Truth be told, it isn’t often i find myself lost for words. About 40 minutes ago, the London Sinfonietta finished their performance of the UK première of Georg Friedrich Haas‘ in vain, and i’m still trying to force some coherence about the experience. A few weeks back, i procured a recording of the piece, but ultimately decided not to listen in advance, and approach the work cold. What i haven’t been able to avoid, and retrospectively i think it’s unfortunate, is some of the discussions that have been circulating in recent times about this performance. It certainly seems to have put the hype in hyperbole.
For those unfamiliar with the piece, and until tonight i was just such a person, in vain was written in response to a resurgence in the far right in Haas’ homeland of Austria. In that respect, it’s interesting to be confronted by it after having heard Cecilie Ore’s Come to the Edge a few hours before. Like Ore’s piece, i don’t think in vain can be described as a political work, rather an attempt to frame the reality of Haas’ perception of the situation. Unlike Ore’s piece, there is an overwhelming engagement with futility in in vain; there’s encouragement to be found, but of a different kind and arrived at from very different means.
Cast as a single, 70-minute slab, in vain is largely constructed from material that is in flux, constantly transitioning from one state to another. What makes these transitions so special, and so disorienting—and, in time, so unsettling—and, in more time, so uplifting—is that they seem endless. Lines rise or fall in the manner of Shepard tones, climbing to impossible heights and depths. Rhythms speed up or decelerate, becoming silences filled with new pulses or tremolandi that become part of a new accelerating texture. It’s like moving into a fractal, ever deeper and ever deeper, new shapes and details revealing themselves at each new level, yet with an infinitude of scope left to continue.
Twice in the piece, the lights go out, leaving the audience in absolute darkness (and it really was absolute; they’d even switched off the Fire Escape lights). This blatant act of theatre has a profound impact on the way one engages with the music; without being able to see players and instruments, it attains a kind of purity, as though happening unbidden; put another way, it seems to throw emphasis away from the mechanics of music-making and composition, bestowing on it a more direct, emotionally-charged quality. The first darkness brought a kind of placidity to the piece, of a kind not really heard at any other point. The second seemed to suggest an entity—call it a machine if you like, but it felt more organic than that—attempting to recalibrate itself, trying to reboot. These twin darknesses, despite their marked differences, came across very positively (it brought to mind closing one’s eyes in a relaxed or meditative state), throwing the lighted episodes, literally, into stark relief. It’s here that the futility and hopelessness finds its acutest expression, the music feeling endless, repetitive, mindless. This, indeed, is how Haas leaves things at the end, the piece stuck in a rut of descending scales, travelling down into infinity with any point or purpose.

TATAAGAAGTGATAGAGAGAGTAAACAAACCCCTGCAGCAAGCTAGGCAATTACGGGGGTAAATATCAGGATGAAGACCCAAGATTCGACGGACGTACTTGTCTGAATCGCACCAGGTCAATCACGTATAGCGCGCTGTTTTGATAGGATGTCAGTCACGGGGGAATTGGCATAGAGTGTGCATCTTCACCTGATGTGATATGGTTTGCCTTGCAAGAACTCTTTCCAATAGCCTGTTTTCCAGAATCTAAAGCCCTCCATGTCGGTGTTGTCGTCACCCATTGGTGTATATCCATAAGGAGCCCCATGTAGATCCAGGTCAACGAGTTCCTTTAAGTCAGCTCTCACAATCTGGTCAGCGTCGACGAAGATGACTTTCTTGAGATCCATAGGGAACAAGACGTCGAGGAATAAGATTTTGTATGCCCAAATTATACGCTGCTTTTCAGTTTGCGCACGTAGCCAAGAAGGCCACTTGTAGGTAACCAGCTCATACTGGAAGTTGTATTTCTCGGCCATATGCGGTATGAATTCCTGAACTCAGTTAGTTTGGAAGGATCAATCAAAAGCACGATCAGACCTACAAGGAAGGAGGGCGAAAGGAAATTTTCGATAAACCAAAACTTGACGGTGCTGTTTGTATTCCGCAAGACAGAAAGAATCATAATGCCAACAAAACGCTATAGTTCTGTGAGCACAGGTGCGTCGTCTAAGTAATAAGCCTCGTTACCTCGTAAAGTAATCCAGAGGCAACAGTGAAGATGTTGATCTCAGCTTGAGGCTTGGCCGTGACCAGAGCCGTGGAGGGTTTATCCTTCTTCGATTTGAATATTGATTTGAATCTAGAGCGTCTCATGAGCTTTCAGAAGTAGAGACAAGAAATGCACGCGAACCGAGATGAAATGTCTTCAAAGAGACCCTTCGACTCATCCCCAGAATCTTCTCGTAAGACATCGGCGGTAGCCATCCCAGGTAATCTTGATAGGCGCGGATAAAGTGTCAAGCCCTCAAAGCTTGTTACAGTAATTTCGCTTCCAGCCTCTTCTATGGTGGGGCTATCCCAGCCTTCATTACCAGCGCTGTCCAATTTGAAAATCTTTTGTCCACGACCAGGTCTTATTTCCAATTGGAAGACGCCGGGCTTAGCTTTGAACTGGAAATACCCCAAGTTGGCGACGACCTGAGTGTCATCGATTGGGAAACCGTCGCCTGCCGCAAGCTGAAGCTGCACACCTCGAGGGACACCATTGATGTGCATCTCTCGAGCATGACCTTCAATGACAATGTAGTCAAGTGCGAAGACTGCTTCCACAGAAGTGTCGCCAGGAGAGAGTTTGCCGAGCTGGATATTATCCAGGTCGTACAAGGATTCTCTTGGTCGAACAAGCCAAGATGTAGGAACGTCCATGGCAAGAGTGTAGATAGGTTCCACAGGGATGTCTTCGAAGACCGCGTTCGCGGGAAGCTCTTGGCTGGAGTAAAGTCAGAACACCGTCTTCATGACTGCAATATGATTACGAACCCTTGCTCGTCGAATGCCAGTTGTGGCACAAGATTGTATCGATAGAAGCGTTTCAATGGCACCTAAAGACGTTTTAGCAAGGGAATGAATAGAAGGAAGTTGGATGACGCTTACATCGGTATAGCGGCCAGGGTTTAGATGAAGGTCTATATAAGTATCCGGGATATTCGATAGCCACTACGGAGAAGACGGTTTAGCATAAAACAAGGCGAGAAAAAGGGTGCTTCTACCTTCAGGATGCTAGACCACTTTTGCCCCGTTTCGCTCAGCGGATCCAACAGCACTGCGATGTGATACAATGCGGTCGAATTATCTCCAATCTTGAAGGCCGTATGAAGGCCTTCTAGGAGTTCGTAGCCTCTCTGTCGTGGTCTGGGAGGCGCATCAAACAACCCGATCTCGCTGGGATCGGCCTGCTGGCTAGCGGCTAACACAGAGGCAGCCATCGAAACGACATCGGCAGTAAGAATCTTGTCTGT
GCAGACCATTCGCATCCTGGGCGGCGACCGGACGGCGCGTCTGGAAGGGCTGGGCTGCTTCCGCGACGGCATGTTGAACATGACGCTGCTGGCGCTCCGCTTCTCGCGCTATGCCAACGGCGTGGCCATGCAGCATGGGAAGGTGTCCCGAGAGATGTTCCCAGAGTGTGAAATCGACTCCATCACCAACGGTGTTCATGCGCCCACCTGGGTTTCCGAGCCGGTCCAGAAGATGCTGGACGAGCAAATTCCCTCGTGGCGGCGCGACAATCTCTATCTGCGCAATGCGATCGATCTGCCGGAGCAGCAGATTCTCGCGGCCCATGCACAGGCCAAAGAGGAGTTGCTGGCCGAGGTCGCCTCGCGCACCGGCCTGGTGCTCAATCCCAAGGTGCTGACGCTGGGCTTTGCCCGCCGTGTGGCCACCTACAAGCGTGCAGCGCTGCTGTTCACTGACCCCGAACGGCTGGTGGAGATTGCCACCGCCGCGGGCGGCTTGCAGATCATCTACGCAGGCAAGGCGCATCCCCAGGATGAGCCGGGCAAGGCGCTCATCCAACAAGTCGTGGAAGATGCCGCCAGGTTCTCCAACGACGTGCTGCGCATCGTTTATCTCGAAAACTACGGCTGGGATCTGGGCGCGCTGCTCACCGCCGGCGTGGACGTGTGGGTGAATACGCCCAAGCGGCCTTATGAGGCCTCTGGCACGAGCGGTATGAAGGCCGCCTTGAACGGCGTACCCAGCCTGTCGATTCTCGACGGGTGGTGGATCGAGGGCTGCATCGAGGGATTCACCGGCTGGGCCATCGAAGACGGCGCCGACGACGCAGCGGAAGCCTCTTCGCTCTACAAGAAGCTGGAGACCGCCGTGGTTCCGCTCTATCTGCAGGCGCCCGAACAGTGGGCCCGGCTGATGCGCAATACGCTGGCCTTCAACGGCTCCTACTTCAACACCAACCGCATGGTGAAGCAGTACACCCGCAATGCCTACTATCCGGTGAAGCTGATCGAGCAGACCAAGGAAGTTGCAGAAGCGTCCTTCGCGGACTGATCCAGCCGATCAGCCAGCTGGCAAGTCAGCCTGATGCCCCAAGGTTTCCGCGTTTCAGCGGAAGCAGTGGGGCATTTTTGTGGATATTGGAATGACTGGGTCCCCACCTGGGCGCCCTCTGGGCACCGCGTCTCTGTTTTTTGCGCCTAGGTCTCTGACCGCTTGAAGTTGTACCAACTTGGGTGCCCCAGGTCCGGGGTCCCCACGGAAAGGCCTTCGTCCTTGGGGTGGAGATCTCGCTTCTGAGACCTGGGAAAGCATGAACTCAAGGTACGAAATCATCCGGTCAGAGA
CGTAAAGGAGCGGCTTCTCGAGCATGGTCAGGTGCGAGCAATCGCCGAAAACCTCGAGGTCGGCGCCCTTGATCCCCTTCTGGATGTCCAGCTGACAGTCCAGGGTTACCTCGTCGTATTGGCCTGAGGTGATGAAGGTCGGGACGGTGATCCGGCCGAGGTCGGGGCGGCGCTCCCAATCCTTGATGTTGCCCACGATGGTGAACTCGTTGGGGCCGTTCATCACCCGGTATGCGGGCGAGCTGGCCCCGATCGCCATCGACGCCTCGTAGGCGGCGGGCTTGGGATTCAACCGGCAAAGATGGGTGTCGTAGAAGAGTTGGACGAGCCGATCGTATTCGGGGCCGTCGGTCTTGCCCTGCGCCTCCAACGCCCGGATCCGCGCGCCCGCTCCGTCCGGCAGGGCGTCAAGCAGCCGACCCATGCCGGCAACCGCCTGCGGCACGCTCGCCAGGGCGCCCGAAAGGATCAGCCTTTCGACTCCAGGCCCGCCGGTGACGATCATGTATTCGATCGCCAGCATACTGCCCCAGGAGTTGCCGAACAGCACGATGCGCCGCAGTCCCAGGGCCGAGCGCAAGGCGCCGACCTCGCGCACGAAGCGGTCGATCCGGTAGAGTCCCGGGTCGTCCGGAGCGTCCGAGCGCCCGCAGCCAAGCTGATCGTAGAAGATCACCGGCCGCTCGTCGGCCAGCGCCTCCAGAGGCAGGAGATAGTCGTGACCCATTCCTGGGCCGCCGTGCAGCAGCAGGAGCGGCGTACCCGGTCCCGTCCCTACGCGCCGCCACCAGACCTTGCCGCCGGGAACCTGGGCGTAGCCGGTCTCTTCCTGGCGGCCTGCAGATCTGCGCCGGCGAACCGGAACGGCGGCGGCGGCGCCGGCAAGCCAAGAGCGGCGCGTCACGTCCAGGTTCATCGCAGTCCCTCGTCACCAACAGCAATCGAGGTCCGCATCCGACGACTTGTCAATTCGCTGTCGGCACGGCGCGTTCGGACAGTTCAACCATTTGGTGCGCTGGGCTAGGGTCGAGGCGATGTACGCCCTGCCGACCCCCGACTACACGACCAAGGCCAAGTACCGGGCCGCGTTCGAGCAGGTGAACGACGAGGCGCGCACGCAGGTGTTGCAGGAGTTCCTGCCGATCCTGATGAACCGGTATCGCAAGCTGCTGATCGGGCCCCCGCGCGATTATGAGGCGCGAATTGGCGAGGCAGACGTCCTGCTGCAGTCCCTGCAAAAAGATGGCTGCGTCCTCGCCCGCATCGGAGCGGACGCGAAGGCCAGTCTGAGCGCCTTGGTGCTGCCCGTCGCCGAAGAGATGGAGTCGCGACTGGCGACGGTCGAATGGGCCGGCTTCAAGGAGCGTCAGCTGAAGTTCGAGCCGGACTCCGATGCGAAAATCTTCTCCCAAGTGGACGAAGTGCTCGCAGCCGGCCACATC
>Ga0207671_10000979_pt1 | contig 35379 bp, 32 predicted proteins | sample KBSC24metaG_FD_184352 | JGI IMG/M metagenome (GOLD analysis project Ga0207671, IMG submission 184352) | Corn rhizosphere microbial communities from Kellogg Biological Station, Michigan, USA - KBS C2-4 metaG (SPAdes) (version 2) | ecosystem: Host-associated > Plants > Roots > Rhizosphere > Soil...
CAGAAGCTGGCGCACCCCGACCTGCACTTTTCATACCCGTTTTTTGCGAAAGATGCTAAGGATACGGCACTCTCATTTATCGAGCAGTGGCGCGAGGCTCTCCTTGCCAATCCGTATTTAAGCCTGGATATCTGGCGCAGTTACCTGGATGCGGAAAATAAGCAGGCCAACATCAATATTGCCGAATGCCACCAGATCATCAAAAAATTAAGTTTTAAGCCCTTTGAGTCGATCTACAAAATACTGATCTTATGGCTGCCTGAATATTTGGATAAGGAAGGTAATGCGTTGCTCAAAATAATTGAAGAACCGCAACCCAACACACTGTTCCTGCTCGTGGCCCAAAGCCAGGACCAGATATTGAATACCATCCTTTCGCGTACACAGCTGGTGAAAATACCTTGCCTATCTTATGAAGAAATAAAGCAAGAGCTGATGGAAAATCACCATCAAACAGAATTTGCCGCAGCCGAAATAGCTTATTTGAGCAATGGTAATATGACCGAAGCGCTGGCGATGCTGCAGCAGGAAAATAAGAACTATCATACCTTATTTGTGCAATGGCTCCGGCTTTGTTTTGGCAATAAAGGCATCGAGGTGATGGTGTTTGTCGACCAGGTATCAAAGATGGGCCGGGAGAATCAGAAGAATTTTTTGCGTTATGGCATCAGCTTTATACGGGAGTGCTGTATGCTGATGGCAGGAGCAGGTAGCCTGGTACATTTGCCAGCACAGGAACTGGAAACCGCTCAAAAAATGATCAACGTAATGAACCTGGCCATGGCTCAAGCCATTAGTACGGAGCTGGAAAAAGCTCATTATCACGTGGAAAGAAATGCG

Walking away from in vain, sitting here (now) about an hour later, i’m still grappling with it. That’ll continue for some time, no doubt, but i can’t help feeling both better for having heard it, and that i glimpsed something in Haas’ flailing textures that seemed unequivocally hopeful.
It’s impossible not to comment on the performance by the London Sinfonietta. Directed with great subtlety (and stamina) by Emilio Pomàrico, the Sinfonietta demonstrated what a tour de force of skill they’re capable of, not just in the memorised portions of music played out in the darkness, but in the intricacies of the polyphony, the convoluted harmonic kinks and the ever-shifting states that must require large amounts of concentration and accuracy. i’ve no doubt it’ll be one of those concerts remembered and talked about for a long, long time to come.